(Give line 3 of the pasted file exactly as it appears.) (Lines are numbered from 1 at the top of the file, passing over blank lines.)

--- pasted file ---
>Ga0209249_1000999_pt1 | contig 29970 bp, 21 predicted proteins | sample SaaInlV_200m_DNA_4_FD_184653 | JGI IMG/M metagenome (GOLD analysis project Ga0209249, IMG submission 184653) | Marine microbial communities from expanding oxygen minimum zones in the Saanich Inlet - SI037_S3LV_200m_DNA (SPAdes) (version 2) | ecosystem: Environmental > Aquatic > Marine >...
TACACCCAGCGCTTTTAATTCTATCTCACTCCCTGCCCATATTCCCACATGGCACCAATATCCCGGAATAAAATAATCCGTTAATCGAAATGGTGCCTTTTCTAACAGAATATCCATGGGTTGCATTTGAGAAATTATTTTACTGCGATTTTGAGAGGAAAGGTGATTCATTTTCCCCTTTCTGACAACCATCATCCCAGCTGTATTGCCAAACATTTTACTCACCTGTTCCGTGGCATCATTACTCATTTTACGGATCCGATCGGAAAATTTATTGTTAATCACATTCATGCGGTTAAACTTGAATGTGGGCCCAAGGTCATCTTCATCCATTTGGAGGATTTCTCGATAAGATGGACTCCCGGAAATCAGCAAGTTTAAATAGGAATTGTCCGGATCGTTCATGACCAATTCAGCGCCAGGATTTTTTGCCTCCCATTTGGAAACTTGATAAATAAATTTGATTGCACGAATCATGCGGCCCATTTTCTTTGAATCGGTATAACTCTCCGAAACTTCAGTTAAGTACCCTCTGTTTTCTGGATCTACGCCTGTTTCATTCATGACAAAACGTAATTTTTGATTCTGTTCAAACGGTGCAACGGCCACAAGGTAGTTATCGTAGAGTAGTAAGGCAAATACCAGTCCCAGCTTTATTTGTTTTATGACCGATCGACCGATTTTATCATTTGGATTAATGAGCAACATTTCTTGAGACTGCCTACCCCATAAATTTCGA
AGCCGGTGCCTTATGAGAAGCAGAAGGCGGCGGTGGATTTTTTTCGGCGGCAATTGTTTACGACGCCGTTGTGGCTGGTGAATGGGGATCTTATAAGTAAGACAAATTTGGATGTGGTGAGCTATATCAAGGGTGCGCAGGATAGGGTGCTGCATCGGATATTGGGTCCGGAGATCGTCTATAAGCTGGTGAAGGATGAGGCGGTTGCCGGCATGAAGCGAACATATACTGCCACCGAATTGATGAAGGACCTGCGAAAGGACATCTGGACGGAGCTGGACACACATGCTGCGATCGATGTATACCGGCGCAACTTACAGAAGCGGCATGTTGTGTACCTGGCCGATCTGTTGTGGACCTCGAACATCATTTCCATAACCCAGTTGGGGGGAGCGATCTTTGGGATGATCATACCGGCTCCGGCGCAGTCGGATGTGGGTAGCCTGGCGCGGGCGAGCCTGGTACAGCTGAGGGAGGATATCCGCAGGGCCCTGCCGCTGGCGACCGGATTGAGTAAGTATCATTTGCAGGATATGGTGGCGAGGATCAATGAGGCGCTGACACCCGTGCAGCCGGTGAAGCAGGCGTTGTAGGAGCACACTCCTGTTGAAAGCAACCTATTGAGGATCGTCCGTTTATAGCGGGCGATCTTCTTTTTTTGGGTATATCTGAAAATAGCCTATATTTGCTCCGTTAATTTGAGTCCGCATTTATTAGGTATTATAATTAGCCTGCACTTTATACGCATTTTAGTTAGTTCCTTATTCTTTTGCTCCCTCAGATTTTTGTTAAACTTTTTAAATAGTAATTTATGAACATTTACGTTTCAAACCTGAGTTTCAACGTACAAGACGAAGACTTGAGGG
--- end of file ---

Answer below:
AGCCGGTGCCTTATGAGAAGCAGAAGGCGGCGGTGGATTTTTTTCGGCGGCAATTGTTTACGACGCCGTTGTGGCTGGTGAATGGGGATCTTATAAGTAAGACAAATTTGGATGTGGTGAGCTATATCAAGGGTGCGCAGGATAGGGTGCTGCATCGGATATTGGGTCCGGAGATCGTCTATAAGCTGGTGAAGGATGAGGCGGTTGCCGGCATGAAGCGAACATATACTGCCACCGAATTGATGAAGGACCTGCGAAAGGACATCTGGACGGAGCTGGACACACATGCTGCGATCGATGTATACCGGCGCAACTTACAGAAGCGGCATGTTGTGTACCTGGCCGATCTGTTGTGGACCTCGAACATCATTTCCATAACCCAGTTGGGGGGAGCGATCTTTGGGATGATCATACCGGCTCCGGCGCAGTCGGATGTGGGTAGCCTGGCGCGGGCGAGCCTGGTACAGCTGAGGGAGGATATCCGCAGGGCCCTGCCGCTGGCGACCGGATTGAGTAAGTATCATTTGCAGGATATGGTGGCGAGGATCAATGAGGCGCTGACACCCGTGCAGCCGGTGAAGCAGGCGTTGTAGGAGCACACTCCTGTTGAAAGCAACCTATTGAGGATCGTCCGTTTATAGCGGGCGATCTTCTTTTTTTGGGTATATCTGAAAATAGCCTATATTTGCTCCGTTAATTTGAGTCCGCATTTATTAGGTATTATAATTAGCCTGCACTTTATACGCATTTTAGTTAGTTCCTTATTCTTTTGCTCCCTCAGATTTTTGTTAAACTTTTTAAATAGTAATTTATGAACATTTACGTTTCAAACCTGAGTTTCAACGTACAAGACGAAGACTTGAGGG